NSBRI Renews Space Life Sciences Graduate Programs At Texas A&M
The National Space Biomedical Research Institute (NSBRI) has renewed awards for its Graduate Education Program in Space Life Sciences to the Massachusetts Institute of Technology and Texas A&M University. In its seventh year, this innovative education program allows participating students to work toward a Ph.D. that focuses specifically on space life sciences. MIT and Texas A&M will each receive $1 million over a five-year period.
“MIT and Texas A&M are two leading academic institutions that have made significant contributions to the nation’s human spaceflight program,” said Dr. Jeffrey P. Sutton, NSBRI president and CEO. “NSBRI is proud to continue support for graduate education programs at Texas A&M and MIT. These programs have been successful in training outstanding young scientists and engineers in space life sciences and in promoting research excellence in the next generation of space biomedical leaders.”
Students participating in the Texas A&M University Ph.D. Training Program in Space Life Sciences earn a Certificate in Space Life Sciences. This is in addition to a doctorate in biomedical engineering, genetics, kinesiology, nuclear engineering (health physics), nutrition or medical sciences from the university.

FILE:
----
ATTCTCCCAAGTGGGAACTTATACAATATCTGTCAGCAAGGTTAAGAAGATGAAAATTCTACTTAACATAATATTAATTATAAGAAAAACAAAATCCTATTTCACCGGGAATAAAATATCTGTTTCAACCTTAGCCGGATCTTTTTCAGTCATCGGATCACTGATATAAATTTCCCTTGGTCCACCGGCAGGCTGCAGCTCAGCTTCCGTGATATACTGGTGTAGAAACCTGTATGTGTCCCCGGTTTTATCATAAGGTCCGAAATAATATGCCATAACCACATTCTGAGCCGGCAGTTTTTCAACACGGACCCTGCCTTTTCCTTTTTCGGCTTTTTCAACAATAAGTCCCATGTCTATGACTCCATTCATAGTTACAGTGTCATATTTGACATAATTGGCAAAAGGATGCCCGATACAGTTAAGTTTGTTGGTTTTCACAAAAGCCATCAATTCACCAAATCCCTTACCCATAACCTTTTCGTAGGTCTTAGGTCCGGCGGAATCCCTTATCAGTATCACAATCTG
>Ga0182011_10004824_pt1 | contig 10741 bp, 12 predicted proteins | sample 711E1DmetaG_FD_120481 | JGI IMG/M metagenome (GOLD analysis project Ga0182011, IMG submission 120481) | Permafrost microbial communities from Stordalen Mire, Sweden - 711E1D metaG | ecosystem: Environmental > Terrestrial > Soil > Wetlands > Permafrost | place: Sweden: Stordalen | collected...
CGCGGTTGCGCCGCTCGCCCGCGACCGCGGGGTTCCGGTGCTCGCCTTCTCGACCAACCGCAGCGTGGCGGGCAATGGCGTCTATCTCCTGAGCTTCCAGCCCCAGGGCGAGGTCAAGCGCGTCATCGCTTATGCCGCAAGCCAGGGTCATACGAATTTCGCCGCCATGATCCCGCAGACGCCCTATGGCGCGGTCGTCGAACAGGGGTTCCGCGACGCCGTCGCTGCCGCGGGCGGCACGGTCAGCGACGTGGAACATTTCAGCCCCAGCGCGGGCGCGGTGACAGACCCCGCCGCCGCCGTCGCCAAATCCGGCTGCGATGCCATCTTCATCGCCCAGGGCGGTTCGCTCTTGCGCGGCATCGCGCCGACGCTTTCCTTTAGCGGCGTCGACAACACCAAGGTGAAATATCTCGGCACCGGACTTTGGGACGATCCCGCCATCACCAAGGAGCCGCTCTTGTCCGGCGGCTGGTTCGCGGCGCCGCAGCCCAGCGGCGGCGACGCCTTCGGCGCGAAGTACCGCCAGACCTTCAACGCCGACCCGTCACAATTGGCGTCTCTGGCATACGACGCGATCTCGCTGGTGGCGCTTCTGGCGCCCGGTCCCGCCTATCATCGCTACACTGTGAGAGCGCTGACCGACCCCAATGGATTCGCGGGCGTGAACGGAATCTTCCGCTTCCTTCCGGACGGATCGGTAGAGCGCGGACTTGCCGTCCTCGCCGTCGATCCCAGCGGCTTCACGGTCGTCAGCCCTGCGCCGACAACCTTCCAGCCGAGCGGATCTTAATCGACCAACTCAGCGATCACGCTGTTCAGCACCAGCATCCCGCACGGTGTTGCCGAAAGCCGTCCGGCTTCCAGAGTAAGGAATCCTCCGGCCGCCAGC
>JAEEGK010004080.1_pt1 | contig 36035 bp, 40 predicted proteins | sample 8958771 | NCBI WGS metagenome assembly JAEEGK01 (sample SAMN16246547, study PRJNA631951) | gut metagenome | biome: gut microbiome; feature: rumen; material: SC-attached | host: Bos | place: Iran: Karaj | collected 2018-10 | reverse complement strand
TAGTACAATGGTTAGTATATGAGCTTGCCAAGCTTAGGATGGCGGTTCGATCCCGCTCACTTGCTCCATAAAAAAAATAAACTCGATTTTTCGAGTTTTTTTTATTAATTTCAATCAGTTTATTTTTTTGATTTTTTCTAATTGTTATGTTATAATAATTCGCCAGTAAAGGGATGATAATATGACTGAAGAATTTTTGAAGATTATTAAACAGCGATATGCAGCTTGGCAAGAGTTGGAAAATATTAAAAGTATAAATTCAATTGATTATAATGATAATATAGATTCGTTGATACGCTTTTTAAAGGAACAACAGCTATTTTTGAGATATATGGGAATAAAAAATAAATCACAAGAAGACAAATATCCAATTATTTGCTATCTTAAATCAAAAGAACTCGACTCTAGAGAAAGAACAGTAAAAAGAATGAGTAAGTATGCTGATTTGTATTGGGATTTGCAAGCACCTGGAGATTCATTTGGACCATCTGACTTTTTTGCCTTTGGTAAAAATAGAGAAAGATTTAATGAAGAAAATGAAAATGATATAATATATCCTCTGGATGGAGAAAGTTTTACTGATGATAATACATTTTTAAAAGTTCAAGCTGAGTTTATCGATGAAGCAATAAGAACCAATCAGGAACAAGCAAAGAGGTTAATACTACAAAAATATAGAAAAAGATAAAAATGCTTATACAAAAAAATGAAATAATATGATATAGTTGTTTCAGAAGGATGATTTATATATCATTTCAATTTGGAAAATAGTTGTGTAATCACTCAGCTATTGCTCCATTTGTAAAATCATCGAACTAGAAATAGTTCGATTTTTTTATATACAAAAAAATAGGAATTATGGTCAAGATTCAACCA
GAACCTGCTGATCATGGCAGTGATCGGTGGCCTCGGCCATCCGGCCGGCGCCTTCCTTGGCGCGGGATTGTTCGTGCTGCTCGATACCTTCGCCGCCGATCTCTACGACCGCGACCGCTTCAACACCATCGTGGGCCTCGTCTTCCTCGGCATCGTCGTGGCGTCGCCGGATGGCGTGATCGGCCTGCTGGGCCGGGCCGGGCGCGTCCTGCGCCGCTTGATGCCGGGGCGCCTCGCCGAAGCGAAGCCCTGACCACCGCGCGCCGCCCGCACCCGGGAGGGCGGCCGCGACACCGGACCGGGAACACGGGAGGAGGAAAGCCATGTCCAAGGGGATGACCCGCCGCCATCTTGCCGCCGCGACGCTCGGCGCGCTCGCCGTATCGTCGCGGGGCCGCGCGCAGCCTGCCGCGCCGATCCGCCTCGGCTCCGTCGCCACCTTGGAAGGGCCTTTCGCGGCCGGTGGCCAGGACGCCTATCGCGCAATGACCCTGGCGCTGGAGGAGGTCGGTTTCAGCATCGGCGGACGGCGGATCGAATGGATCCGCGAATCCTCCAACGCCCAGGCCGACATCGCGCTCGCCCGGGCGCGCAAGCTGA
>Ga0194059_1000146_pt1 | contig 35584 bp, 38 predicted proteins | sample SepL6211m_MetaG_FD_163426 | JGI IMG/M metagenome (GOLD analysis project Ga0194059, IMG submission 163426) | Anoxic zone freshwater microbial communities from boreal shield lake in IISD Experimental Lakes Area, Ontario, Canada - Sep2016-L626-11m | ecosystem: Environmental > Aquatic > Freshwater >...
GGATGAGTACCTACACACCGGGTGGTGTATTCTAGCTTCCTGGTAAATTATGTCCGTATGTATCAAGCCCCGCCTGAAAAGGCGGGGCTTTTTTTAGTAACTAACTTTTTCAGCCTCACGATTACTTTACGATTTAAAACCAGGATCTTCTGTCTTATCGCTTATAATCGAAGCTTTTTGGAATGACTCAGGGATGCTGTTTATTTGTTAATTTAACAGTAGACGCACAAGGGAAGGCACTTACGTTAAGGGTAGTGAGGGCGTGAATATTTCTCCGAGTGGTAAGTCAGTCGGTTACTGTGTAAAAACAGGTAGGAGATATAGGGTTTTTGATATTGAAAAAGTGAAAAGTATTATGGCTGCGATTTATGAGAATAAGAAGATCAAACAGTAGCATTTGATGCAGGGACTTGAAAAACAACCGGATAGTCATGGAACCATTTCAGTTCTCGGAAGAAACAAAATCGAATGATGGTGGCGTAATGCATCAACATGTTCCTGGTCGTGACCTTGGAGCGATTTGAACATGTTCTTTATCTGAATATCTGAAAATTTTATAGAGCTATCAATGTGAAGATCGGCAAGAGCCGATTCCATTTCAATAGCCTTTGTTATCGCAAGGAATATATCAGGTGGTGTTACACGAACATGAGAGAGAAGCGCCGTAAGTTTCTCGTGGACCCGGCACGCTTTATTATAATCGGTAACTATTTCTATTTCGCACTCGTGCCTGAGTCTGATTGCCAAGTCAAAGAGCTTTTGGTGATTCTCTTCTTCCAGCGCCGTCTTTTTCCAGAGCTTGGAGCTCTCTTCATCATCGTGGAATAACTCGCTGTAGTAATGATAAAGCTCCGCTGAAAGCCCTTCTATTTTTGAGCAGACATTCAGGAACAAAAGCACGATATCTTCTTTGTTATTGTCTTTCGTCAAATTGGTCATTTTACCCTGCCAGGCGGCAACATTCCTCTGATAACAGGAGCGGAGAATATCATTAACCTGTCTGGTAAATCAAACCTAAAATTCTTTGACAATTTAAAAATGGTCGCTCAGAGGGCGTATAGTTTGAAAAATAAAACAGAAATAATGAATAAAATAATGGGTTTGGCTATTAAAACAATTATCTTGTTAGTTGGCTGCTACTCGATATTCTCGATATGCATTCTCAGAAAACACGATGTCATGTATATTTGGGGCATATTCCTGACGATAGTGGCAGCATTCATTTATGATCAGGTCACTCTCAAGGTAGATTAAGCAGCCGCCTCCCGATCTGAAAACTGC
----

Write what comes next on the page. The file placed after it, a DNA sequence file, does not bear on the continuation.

The Bioastronautics Ph.D. Program at MIT is a part of the Harvard-MIT Division of Health Sciences and Technology. This program combines training in space life sciences, aerospace engineering and space medicine.
In addition to training students, the NSBRI Graduate Education Program is developing and evaluating education modules at MIT and A&M that can be implemented at other accredited doctoral programs across the nation.
Each summer, students from the MIT and Texas A&Mprograms participate in an enrichment program in Houston. Summer activities include the week-long Summer Bioastronautics Institute at NSBRI Headquarters. The Institute features space life sciences and professional development lectures by NSBRI and NASA scientists and Baylor College of Medicine faculty. Participants then receive a nine-week assignment at Johnson Space Center.
NSBRI, funded by NASA, is a consortium of institutions studying the health risks related to long-duration spaceflight and developing the medical technologies needed for long missions. NSBRI’s science, technology and education projects take place at more than 60 institutions across the United States.
For more information about NSBRI, please visit www.nsbri.org.
This article originally appeared in www.nsbri.org.